If code is the steel of the 21st century - the master resource on which all others depend - then control over the means for production has never been more accessible. All you need is a computer and these are now two-a-penny. It is amazing to think that we now struggle to get rid of computing machines that are thousands of times more powerful that anything on offer just a few decades ago.

Now that everyone has a computer available to them, more often than not in their pocket, it is easy to forget how empowering the pioneers of personal computer (PCs) thought they would be:

It’s hard for many people today to imagine what the world was like when only big business and big government ran all the computers. Let’s just say, you couldn’t get much done (Shotts 2013).

In other words, people now take computers for granted. They’re toys, for playing Angry Birds, communicating with friends and shopping. But back in the early days of the digital revolution computers were more than that. They were going to change the world. And they did, just not in the way that most people had envisioned: vast monopolies now control the majority of most people’s computing life, pushing the DIY ethic that drove the digital revolution onto the back foot. The stark reality of this situation, and ways to rejuvenate that exciting DIY ethic are described in the same book in more optimistic terms:

A few giant corporations have been imposing their control over most of the world’s computers and deciding what you can and cannot do with them. Fortunately, people from all over the world are doing something about it. They are fighting to maintain control of their computers by writing their own software. They are building Linux (Shotts 2013).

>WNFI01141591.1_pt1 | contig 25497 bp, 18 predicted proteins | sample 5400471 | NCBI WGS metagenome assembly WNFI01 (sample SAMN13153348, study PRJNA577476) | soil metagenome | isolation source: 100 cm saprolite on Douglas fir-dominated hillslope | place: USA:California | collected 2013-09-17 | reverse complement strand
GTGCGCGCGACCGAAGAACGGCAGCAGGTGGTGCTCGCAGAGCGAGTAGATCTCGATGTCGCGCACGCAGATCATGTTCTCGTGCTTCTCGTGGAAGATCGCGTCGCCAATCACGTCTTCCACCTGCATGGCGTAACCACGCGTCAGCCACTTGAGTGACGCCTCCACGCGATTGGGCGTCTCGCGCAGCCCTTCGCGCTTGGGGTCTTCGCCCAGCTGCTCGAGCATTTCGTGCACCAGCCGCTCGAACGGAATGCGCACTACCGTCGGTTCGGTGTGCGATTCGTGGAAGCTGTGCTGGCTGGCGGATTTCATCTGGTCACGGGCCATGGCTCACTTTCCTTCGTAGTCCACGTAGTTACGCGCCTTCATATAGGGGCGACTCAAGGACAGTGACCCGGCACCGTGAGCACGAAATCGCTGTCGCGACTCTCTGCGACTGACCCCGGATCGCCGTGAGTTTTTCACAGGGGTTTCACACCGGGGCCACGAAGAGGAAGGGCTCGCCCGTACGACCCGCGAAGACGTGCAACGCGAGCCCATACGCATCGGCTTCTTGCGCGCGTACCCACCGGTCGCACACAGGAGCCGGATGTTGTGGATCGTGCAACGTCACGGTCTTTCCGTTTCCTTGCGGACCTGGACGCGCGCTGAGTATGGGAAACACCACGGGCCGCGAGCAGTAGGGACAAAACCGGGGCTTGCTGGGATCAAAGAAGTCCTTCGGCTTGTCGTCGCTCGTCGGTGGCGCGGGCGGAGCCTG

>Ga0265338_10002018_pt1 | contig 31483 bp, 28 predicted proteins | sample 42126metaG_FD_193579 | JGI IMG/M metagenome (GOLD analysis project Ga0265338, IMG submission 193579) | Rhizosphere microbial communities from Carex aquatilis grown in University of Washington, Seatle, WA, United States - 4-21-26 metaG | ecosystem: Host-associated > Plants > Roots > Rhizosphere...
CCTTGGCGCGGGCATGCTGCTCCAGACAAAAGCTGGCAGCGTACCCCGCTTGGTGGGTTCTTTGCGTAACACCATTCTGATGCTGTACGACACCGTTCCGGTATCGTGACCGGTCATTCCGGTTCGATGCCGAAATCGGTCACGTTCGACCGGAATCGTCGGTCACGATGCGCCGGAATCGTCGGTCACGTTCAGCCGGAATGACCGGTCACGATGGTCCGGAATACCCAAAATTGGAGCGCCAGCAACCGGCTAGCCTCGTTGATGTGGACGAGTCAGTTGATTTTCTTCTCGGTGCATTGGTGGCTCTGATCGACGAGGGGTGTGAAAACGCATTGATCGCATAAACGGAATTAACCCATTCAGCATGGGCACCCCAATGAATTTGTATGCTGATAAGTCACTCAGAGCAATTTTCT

If users of computers are not aware of this history, there is a danger that we sleepwalk into a situation where all computing is controlled from above, where nobody has complete control over their digital life. This nightmare scenario is envoked by some of the statements surrounding the revelations by Edward Snowden about mass survailence by the National Security Agency (NSA), making control over your computing life more important than ever.

How can we do this? Well a good start is with open source software that allows you to do almost anything you could want to, for free and usually more efficiently than on expensive proprietary software such as the various programs sold by Microsoft.

As with hardware, a critical stage in the effective use of software is selecting the correct tool for the job. You could use a spreadsheet program to write a love letter, for example, but this may not get you very far. Best use a text editor like LibreOffice Writer. The open source approach to software by its very nature revels in diversity and choice: the analogy to ecosystems here is apt - biodiversity is associated with resilience (Gunderson 2002). Open source tools thus make you think about what you want to achieve before starting a project. This, in my experience, means that the additional time spent learning free software is generally outweighed by the time savings once you get started: there are less distractions.

So articles about software on this site will be task-orientated, miniature “how to” guides for solving specific problems, assuming no previous knowledge of computers. As a first stage I would recommend installing some form of Linux on your computer. The easiest way to do this is probably by installing Ubuntu or politely asking a mate who is into that kind of thing to do it for you, and perhaps offering to buy them a pint of the effort!

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